WASHINGTON – U.S. Sen. Jim Inhofe (R-Okla.), senior member of the Senate Armed Services Committee, and Sen. Barbara Mikulski (D-Md.) today praised the Department of Defense (DOD) for completing its report on the defense commissary system, as requested in the National Defense Authorization Act (NDAA) for fiscal year 2016, and urged for Senate adoption of amendment #4204 to prevent commissary privatization until the effects and costs can be fully assessed and evaluated by the Department of Defense (DOD) and Congress.
“The Defense Department has clearly demonstrated that it would be ill-advised of Congress to move forward at this time on mandating privatization of commissaries, the most popular benefit among service members and their families,” said Inhofe. “This report raises a red flag that privatizing a handful of commissaries, as the NDAA’s current language would do, will hurt the purchasing power to achieve cost savings for military families and veterans. It will also impact the commissary and exchange workforce, which is made up, in large part, of military family members. The DOD has privatized small components of the system already where it makes sense, and the department is still collecting information from industry in order to do its due diligence to protect the cost savings and access to this popular benefit before moving forward on significant change. With 80 percent of our active duty personnel using the commissary, and with military families and veterans achieving roughly 30 percent savings in their household purchases, Congress needs to pause and let DOD finish its efforts at studying and reforming this benefit.”
“I’m fighting to protect our commissaries because service members and their families deserve the benefits they’ve earned and a government on their side,” said Mikulski. “Commissaries are the military's most popular earned benefit. As this Defense Department report shows, privatizing commissaries would be penny wise and pound foolish. It would mean increasing costs, reducing benefits and slashing jobs that veterans and military families rely on. With this bipartisan amendment, we will keep commissary doors open to provide low-cost, healthy food to our service members and their families until we’re certain there’s a better alternative.”
The report titled “Plan to Obtain Budget Neutrality for Commissary and Exchange System” acknowledges that: “privatization would not be able to replicate the range of benefits, level of savings and geographic reach provided by DeCA while achieving budget neutrality.” The mandated Government Accountability Office (GAO) review of this plan is underway.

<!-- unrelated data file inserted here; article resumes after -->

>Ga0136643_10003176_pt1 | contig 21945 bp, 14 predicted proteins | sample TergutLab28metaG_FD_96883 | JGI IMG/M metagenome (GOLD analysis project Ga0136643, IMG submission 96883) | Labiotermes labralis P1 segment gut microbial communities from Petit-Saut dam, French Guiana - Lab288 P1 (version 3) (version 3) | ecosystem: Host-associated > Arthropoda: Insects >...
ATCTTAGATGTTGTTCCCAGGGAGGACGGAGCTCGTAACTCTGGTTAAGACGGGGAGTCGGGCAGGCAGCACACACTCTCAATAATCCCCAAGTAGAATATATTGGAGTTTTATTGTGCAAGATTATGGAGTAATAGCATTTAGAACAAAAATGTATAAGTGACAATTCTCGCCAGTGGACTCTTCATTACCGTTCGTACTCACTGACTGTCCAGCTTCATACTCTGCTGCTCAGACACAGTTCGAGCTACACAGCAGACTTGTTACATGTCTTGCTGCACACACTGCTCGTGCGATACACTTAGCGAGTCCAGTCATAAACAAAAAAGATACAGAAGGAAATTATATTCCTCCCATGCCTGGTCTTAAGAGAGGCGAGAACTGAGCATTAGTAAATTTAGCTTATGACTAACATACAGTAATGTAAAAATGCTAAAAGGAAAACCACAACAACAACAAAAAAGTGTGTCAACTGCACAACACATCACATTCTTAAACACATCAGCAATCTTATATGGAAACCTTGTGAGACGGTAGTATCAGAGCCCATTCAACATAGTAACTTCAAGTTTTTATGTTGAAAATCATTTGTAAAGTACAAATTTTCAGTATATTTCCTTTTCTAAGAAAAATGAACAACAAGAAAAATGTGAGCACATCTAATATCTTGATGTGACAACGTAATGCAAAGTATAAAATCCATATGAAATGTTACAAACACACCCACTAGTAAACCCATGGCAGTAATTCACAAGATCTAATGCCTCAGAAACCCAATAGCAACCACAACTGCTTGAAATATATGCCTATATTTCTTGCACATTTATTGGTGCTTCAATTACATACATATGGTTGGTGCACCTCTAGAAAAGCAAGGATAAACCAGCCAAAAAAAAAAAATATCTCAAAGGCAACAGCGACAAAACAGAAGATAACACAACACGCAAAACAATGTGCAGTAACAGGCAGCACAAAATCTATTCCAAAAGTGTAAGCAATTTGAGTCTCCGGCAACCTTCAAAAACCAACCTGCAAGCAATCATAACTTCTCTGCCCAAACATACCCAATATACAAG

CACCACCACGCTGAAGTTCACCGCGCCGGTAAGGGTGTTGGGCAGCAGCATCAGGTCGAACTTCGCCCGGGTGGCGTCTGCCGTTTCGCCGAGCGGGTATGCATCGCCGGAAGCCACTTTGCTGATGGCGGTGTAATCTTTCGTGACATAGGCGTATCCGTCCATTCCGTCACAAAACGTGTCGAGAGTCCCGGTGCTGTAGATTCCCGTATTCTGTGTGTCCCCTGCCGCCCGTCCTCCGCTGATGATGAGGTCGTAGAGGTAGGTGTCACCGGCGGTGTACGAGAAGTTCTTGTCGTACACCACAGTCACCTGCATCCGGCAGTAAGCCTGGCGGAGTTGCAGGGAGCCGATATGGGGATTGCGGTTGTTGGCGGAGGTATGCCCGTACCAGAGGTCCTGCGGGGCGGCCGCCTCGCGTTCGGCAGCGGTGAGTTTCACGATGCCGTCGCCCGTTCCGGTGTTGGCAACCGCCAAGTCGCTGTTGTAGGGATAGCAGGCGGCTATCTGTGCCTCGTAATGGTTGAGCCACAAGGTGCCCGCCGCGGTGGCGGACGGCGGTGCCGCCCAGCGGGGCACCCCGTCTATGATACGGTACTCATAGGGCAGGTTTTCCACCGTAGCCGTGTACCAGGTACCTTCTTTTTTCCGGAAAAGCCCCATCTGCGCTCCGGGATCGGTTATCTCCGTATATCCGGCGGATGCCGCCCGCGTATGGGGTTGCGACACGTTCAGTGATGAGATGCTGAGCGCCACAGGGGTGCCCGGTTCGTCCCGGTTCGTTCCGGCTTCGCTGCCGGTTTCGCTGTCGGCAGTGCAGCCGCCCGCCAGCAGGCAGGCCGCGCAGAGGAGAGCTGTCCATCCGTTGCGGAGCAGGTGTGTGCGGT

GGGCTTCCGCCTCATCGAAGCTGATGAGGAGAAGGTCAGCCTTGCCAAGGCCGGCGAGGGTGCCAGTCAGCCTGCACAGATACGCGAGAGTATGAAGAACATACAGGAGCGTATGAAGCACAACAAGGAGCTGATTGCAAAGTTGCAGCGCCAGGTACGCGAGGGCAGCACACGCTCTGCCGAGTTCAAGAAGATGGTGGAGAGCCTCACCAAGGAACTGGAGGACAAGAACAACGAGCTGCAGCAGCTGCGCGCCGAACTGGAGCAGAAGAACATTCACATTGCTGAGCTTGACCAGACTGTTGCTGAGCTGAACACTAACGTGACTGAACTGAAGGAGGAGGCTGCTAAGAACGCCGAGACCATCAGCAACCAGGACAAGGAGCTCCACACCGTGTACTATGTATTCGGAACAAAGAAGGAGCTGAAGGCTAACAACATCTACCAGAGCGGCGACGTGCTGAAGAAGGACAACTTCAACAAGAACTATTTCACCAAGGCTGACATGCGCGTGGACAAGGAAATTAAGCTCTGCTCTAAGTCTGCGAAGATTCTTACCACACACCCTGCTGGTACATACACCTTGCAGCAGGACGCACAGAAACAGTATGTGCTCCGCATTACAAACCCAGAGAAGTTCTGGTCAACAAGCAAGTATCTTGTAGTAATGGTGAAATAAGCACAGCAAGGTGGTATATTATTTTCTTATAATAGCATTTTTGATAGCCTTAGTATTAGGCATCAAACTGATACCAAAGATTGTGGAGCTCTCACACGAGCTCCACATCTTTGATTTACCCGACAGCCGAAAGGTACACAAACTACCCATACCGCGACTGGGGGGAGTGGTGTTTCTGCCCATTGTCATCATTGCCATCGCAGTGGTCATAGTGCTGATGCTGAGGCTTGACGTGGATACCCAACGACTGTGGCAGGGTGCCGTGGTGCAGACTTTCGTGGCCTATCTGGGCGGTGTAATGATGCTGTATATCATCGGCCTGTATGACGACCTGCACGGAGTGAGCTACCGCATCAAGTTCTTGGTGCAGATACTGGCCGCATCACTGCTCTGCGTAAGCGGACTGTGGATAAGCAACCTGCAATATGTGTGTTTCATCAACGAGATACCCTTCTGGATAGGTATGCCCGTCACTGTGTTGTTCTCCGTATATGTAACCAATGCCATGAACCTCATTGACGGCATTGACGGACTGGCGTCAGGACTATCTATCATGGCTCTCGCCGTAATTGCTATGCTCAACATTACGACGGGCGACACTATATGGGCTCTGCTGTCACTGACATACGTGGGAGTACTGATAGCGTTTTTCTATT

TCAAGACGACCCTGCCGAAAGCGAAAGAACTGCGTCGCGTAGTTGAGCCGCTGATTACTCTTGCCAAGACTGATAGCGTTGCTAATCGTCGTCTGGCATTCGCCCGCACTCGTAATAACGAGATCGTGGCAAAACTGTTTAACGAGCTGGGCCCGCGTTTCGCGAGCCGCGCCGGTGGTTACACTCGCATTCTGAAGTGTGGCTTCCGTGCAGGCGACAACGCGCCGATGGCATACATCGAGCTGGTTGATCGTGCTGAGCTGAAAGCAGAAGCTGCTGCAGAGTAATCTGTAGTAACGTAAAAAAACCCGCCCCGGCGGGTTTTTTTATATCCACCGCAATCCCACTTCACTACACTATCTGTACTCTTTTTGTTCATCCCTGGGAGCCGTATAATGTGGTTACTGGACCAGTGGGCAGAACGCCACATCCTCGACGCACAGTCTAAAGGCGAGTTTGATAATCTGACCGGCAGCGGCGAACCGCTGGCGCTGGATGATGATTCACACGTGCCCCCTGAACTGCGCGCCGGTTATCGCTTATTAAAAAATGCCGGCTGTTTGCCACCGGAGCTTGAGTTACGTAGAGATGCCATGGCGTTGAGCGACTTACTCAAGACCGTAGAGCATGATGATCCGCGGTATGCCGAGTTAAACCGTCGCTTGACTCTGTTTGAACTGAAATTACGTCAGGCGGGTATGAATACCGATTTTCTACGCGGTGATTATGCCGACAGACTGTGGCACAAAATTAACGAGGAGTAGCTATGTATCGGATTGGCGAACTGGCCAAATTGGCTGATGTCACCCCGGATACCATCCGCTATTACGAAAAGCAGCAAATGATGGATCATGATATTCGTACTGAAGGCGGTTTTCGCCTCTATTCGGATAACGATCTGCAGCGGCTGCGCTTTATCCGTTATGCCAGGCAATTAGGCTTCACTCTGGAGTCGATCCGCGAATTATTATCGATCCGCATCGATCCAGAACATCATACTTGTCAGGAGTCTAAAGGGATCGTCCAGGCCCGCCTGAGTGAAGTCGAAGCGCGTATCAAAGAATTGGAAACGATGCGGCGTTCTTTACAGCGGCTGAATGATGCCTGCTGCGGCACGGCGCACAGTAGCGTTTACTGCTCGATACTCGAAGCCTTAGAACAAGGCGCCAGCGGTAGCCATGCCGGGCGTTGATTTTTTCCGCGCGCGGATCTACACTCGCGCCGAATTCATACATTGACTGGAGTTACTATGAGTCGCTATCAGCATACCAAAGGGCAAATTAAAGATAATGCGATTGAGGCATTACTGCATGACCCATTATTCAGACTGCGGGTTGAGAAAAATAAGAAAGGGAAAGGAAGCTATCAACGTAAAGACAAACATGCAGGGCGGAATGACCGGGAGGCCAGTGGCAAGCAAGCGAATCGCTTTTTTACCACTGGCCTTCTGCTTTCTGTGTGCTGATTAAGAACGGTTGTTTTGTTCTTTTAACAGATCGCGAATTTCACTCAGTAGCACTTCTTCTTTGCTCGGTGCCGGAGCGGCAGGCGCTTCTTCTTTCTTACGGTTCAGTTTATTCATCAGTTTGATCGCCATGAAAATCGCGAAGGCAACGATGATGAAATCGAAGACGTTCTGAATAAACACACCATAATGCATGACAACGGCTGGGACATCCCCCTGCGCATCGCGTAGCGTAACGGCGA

The report also highlights that DOD is still assessing the privatization of all or portion(s) of the commissary system. The DOD has held initial conversations with interested business entities, which is leading to more thorough market analysis. As part of this analysis, the DOD sent a formal Request for Information last month that will break down the commissary system by organization, function, and region.
Key highlights taken from the report:
- “Defense Commissary Agency (DeCA) provides products at prices estimated to be, on average, approximately 30 percent below local commercial grocers, measured globally.”
- “Commissaries remain an important non-pay benefit for today’s military, contributing to the financial health and readiness of many military families.”
- “DeCA is required to operate where the service members are, even when it would not be economically beneficial from a commercial standpoint.”
- “More than two-thirds of the commissaries serve military populations living in locations that are not profitable for private sector grocers; these commissaries are made possible by the appropriated fund subsidy and by operating efficiencies and volumes of large stateside stores.”
- “Over 40 percent of commissary's appropriated budget provides service in overseas and remote locations.”
- “DeCA provides a benefit to service members in the form of savings, proximity, and consistency that the commercial grocery sector, which must operate for profit, might find it difficult to sustain.”
- “Commissary benefit encourages people to reenlist, preserving a well-trained, dedicated military; ensuring training investments are well-spent; and saving the expense of retraining the majority of the force every few years; savings, proximity, and consistency of the commissaries also encourage spouses, whose opinions may be a deciding factor in reenlistment decisions.”
- “If only some of the commissary stores were privatized, the savings at remaining stores would decrease due to DeCA’s reduced buying power and a substantial appropriated fund subsidy would still be required to service remote and overseas areas – this change would cause a 20 percent increase in price of goods to commissary patrons and increase operating costs by 5 percent.”
- “While four companies agreed to preliminary discussions, one of the four declined further discussion after the initial contact; however, the other three affirmed their interest in pursuing the matter in greater depth – continued dialogue with these companies and others is necessary to fully assess how and what to privatize, the earnestness of the companies, and the likelihood of delivering 30 percent savings in an industry that routinely averages 25-28 percent gross margins.”
Inhofe-Mikulski amendment #4204 to the NDAA has 36 cosponsors at the time of this release and the support of 41 outside organizations.